"My delivery was less than ideal," Richard said. "At times I tried to overpower as opposed to just trusting the stuff. Clearly the results weren't great, but, fortunately, I'm more focused on the process right now. I think I let the energy of the at-bat take me away from my delivery at times."
It's the challenge of Spring Training games -- where Richard's 6.40 Cactus career ERA is more than two full runs higher than his regular season ERA of 4.23 in 206 big league games. There's usually something more important than winning that a pitcher is focusing on from start to start.
"I went in the first inning with a plan of throwing fastballs and trying to execute fastballs in and out and up and down," Richard said. "I didn't want to get away from that, even though it clearly wasn't working. But I wanted to be able to execute fastball location. So it wasn't terrible, but it clearly wasn't great."
Manager Andy Green understands the importance of process in Spring Training, but he didn't lose sight of the mentality pitchers need to take to the mound.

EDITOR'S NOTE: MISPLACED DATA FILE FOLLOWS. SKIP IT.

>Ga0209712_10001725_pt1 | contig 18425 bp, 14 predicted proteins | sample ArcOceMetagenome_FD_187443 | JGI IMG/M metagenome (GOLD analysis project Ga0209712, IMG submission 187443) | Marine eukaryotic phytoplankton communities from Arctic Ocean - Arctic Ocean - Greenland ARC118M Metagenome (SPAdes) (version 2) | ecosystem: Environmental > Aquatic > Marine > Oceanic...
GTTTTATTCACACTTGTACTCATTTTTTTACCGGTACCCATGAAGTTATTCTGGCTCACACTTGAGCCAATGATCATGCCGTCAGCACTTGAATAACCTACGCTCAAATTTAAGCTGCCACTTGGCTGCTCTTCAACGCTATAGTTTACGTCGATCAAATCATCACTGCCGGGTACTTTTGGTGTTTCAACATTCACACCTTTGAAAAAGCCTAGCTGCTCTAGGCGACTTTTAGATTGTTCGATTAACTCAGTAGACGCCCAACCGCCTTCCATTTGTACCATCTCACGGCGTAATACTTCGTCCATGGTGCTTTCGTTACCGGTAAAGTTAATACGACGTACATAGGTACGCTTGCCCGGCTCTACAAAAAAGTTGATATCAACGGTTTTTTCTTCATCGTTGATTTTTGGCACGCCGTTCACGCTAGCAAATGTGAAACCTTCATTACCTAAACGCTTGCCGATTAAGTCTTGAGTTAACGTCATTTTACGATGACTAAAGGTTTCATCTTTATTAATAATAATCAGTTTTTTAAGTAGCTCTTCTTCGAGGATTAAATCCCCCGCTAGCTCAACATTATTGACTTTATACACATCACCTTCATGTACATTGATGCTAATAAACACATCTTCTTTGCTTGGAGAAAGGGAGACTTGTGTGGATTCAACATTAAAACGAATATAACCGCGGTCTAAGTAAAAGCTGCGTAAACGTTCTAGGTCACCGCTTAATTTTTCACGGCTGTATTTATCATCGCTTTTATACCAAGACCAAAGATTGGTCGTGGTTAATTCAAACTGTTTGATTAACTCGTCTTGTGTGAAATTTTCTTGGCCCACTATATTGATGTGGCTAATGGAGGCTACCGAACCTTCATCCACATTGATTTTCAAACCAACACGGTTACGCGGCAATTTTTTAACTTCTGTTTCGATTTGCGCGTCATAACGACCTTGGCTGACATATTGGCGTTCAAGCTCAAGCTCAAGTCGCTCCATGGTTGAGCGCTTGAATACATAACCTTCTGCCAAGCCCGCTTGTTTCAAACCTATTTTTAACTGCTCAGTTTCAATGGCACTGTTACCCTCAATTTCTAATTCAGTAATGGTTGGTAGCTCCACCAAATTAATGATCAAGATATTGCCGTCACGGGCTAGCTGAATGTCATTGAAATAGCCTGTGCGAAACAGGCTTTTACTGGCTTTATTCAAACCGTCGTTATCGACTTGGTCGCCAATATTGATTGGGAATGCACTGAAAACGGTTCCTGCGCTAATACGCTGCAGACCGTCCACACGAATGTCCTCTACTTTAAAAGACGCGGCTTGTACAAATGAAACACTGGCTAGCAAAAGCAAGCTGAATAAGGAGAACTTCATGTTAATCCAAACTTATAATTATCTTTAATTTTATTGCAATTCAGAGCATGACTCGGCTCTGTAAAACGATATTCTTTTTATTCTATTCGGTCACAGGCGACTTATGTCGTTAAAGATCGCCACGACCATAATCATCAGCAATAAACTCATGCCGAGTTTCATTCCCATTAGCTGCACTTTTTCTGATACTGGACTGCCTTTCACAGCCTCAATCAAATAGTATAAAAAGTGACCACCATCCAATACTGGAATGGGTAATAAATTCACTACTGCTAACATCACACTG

"Sometimes you lose that competitive fire that actually is what makes him so great," Green said. "He was just out there trying to execute pitches instead of competing, trying to get the batter out. First day of spring, some guys do that. I think he'll move to a more competitive mode pretty quickly."
Early in the game, outfielder Manuel Margot was taken off the field with the trainers, suffering from left knee soreness.
"I think he's going to be fine," Green said. "He just slipped coming out of the box his first at bat, and he was kind of sore around the knee. Nothing major from what we see. I just pulled him out, kind of precautionary, and let him get back at it in the next day or so."
Margot was examined by the team doctor, and Green's report was that Margot's knee "looks perfectly fine, just sore."